Sí valdrá la pena
March, 2004 – the first time I traveled alone. I was thirteen, nearly fourteen, a middle school student flying to Philadelphia to visit my brother and sister-in-law. As an “unaccompanied minor,” I had to wear a badge around my neck with “U.M.” spelled in white block letters on a scarlet background. I tried to hide it under my jacket, but the woman who led me from the ticket counter to the plane demanded it remain in plain view.
In Philadelphia, I was driven around the airport until I saw my brother. When our eyes met I yelled, “Seth!” and I told the guard, “That’s him, over there.” Still, the security guard made my brother present his identification.
I knew who he was; why did he have to identify himself? I thought. I was furious. Why wouldn’t the airline let me be? Why did they make me wear these humiliating letters? Everything they did took away my autonomy and made public my age and immaturity, the two things I wanted to escape by flying solo.
Now, I see that me circa 2004 knew that traveling opens up opportunities, and I was flustered when others prevented me from exploring these. I had the ability, for this short flight, to be me on my terms and nobody else’s. It was my chance to see a big city, to find out what else the world has to offer, and that scarlet badge hindered me.
Now, in some ways, I wish I could have that badge back, to have somebody watching over me as I travel. My family was in Philadelphia to be my guide; this time, I’m travelling alone. Nobody at the airport, no home to go to, nothing. The potential to remake myself is greater than ever before, but so is the potential to become lost – lost in the city, or lost to myself.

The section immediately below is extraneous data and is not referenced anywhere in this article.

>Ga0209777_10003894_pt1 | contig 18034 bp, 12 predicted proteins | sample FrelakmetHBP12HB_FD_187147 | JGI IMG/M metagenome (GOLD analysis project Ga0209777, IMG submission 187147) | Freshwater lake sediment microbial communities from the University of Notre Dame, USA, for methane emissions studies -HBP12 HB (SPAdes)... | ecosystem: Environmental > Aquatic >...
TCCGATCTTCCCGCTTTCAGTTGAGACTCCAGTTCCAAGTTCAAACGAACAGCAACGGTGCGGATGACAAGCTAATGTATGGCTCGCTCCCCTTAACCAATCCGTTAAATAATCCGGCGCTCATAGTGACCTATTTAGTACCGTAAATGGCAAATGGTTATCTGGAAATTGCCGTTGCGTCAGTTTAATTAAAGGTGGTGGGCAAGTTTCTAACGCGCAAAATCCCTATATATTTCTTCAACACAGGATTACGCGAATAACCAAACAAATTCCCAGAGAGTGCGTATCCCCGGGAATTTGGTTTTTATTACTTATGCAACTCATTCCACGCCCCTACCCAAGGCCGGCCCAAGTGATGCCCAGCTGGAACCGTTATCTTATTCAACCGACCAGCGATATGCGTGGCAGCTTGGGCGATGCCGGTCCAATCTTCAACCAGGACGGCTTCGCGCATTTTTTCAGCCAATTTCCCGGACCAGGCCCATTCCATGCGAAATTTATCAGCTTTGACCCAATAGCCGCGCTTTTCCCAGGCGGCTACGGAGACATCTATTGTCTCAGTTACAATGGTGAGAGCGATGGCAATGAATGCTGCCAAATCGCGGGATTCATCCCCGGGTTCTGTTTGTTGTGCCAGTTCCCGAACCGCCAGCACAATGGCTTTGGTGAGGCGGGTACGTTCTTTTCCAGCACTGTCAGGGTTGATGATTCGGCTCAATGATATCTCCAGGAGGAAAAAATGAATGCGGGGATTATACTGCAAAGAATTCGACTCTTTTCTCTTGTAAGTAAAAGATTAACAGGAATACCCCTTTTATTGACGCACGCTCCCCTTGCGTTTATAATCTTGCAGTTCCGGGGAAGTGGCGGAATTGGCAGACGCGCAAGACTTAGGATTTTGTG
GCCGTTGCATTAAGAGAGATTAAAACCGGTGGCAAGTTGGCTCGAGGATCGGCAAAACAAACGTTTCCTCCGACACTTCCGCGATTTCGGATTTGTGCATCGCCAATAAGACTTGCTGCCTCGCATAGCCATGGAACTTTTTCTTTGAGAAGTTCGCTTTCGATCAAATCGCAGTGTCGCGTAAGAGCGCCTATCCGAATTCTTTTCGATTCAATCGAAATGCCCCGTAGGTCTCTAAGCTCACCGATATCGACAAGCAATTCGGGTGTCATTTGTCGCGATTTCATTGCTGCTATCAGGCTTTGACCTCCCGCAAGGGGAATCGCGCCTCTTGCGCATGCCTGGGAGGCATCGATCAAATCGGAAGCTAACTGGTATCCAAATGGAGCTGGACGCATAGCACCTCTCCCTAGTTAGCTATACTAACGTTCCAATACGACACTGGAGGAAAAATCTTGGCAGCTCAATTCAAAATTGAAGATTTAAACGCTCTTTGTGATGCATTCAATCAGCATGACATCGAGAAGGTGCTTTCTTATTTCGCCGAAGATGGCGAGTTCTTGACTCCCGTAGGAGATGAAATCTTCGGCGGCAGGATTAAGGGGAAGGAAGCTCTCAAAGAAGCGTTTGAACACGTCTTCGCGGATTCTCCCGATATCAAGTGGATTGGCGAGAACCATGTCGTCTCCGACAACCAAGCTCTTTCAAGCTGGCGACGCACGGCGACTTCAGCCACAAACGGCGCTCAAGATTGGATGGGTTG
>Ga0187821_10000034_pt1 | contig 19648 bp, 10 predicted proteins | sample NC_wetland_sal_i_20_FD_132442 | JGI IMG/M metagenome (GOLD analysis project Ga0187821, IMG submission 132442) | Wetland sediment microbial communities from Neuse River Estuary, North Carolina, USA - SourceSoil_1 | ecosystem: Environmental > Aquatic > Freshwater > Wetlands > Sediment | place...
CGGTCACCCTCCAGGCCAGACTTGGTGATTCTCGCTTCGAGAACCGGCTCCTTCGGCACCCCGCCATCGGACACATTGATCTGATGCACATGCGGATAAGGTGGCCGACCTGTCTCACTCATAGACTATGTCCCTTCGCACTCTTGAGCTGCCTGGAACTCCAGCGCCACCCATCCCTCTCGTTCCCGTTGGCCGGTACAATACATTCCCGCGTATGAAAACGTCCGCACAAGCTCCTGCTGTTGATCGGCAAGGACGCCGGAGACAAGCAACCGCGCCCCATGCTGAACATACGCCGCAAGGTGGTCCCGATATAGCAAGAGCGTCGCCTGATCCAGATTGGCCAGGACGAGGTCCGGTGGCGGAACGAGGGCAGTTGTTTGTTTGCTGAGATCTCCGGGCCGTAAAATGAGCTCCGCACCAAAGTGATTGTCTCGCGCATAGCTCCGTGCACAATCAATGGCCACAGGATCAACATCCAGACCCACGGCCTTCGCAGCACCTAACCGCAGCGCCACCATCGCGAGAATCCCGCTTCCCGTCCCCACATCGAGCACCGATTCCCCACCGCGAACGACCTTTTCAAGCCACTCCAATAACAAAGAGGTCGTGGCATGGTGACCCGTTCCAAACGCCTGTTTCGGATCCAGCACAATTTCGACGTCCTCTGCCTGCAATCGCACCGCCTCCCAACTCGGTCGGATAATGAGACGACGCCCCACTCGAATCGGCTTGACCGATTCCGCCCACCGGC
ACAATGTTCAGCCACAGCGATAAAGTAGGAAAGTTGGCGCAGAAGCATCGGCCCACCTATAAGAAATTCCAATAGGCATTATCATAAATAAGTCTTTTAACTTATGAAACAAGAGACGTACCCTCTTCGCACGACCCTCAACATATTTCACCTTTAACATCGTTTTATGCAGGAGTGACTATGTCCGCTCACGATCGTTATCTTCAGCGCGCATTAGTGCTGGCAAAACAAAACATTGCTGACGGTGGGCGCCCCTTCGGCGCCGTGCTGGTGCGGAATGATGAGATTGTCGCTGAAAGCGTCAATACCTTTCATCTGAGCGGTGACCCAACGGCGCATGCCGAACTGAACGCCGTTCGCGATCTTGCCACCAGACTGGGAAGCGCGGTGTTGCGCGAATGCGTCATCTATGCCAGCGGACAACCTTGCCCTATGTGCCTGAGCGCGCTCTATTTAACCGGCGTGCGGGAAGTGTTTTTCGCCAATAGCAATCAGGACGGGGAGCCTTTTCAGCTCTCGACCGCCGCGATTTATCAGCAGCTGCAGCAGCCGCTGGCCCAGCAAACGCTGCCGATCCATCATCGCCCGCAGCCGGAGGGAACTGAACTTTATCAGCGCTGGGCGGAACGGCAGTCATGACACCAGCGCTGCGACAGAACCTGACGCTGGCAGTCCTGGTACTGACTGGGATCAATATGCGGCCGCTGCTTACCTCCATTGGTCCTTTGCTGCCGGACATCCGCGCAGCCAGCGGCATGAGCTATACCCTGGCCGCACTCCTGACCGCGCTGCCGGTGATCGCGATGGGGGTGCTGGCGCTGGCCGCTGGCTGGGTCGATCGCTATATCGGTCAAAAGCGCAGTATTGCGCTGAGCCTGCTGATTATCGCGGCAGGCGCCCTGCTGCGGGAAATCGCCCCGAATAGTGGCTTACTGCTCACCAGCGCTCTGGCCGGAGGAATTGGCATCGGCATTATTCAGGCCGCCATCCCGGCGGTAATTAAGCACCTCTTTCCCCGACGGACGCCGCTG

Ultimately, this is what drives me to make this adventure: the opportunity to free myself of both my preconceived notions of the world and the world’s preconceived notions of me. Each, in the end, allows us to know ourselves better; the absence of labels permits us to visit worlds that were once out of reach, to see how or where we fit into the galaxy of personalities and peoples that populate our planet.
All of which isn’t to say it’s an easy process. I suspect that more than one out of every five Americans would have a passport if it were otherwise (http://www.usatoday.com/travel/news/2005-09-01-passports_x.htm). There will be misunderstandings and fear; I will struggle and second-guess myself from time to time. But there will also be elation and wonder amidst all this adventure.
What I’m trying to say is, this trip vale la pena. Generally translated as “worthwhile,” vale la pena literally means, “it’s worth the pain (or embarrassment, etc.).” And my travels, studies, mishaps and more will, in the end, be worthwhile.
I began my travels Tuesday, December 28, when I flew from Newark to Caracas, to celebrate the New Year with my girlfriend and her family. From here, I’ll be flying to Colombia in late-January, where I will hopefully see the beach at El Parque Nacional Tayrona, the salt mine cathedral at Zipaquirá, and more. Then I’m off to Ecuador in mid-February for a currently uncharted trip, and finally to Lima, Perú at the end of the month to begin my studies abroad.
I hope to share with you pictures, conversations, meals, etc. that I experience along the way. I hope to illuminate a few aspects of what it means to travel and what it’s like to live in foreign places. I will put myself out there, both on the ground and online, in hopes that such honesty will lead to the most honest discoveries.